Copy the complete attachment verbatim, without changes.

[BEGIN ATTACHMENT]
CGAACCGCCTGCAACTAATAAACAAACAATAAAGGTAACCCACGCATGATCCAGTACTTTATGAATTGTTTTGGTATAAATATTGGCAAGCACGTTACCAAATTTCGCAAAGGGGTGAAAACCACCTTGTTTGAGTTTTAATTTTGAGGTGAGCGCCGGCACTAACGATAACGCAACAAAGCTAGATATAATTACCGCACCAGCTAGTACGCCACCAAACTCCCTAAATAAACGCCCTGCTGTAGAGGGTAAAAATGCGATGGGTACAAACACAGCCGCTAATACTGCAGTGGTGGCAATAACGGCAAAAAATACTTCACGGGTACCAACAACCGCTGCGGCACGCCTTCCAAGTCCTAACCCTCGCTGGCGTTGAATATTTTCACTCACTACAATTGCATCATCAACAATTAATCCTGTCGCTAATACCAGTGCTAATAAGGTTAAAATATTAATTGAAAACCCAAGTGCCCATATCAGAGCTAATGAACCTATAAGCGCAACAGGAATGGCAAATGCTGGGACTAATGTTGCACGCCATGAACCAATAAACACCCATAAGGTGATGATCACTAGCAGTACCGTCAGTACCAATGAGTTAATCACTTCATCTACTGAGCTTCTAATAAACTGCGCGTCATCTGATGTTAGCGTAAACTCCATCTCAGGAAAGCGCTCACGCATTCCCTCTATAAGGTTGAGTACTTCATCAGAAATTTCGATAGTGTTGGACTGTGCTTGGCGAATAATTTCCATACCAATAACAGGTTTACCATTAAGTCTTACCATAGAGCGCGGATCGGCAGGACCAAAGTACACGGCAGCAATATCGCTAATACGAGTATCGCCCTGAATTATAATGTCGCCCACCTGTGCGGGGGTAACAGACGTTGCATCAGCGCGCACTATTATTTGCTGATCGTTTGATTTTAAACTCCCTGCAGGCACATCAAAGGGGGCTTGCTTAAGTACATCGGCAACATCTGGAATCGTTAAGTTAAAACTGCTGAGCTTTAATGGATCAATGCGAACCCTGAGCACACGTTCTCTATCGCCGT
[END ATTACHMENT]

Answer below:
CGAACCGCCTGCAACTAATAAACAAACAATAAAGGTAACCCACGCATGATCCAGTACTTTATGAATTGTTTTGGTATAAATATTGGCAAGCACGTTACCAAATTTCGCAAAGGGGTGAAAACCACCTTGTTTGAGTTTTAATTTTGAGGTGAGCGCCGGCACTAACGATAACGCAACAAAGCTAGATATAATTACCGCACCAGCTAGTACGCCACCAAACTCCCTAAATAAACGCCCTGCTGTAGAGGGTAAAAATGCGATGGGTACAAACACAGCCGCTAATACTGCAGTGGTGGCAATAACGGCAAAAAATACTTCACGGGTACCAACAACCGCTGCGGCACGCCTTCCAAGTCCTAACCCTCGCTGGCGTTGAATATTTTCACTCACTACAATTGCATCATCAACAATTAATCCTGTCGCTAATACCAGTGCTAATAAGGTTAAAATATTAATTGAAAACCCAAGTGCCCATATCAGAGCTAATGAACCTATAAGCGCAACAGGAATGGCAAATGCTGGGACTAATGTTGCACGCCATGAACCAATAAACACCCATAAGGTGATGATCACTAGCAGTACCGTCAGTACCAATGAGTTAATCACTTCATCTACTGAGCTTCTAATAAACTGCGCGTCATCTGATGTTAGCGTAAACTCCATCTCAGGAAAGCGCTCACGCATTCCCTCTATAAGGTTGAGTACTTCATCAGAAATTTCGATAGTGTTGGACTGTGCTTGGCGAATAATTTCCATACCAATAACAGGTTTACCATTAAGTCTTACCATAGAGCGCGGATCGGCAGGACCAAAGTACACGGCAGCAATATCGCTAATACGAGTATCGCCCTGAATTATAATGTCGCCCACCTGTGCGGGGGTAACAGACGTTGCATCAGCGCGCACTATTATTTGCTGATCGTTTGATTTTAAACTCCCTGCAGGCACATCAAAGGGGGCTTGCTTAAGTACATCGGCAACATCTGGAATCGTTAAGTTAAAACTGCTGAGCTTTAATGGATCAATGCGAACCCTGAGCACACGTTCTCTATCGCCGT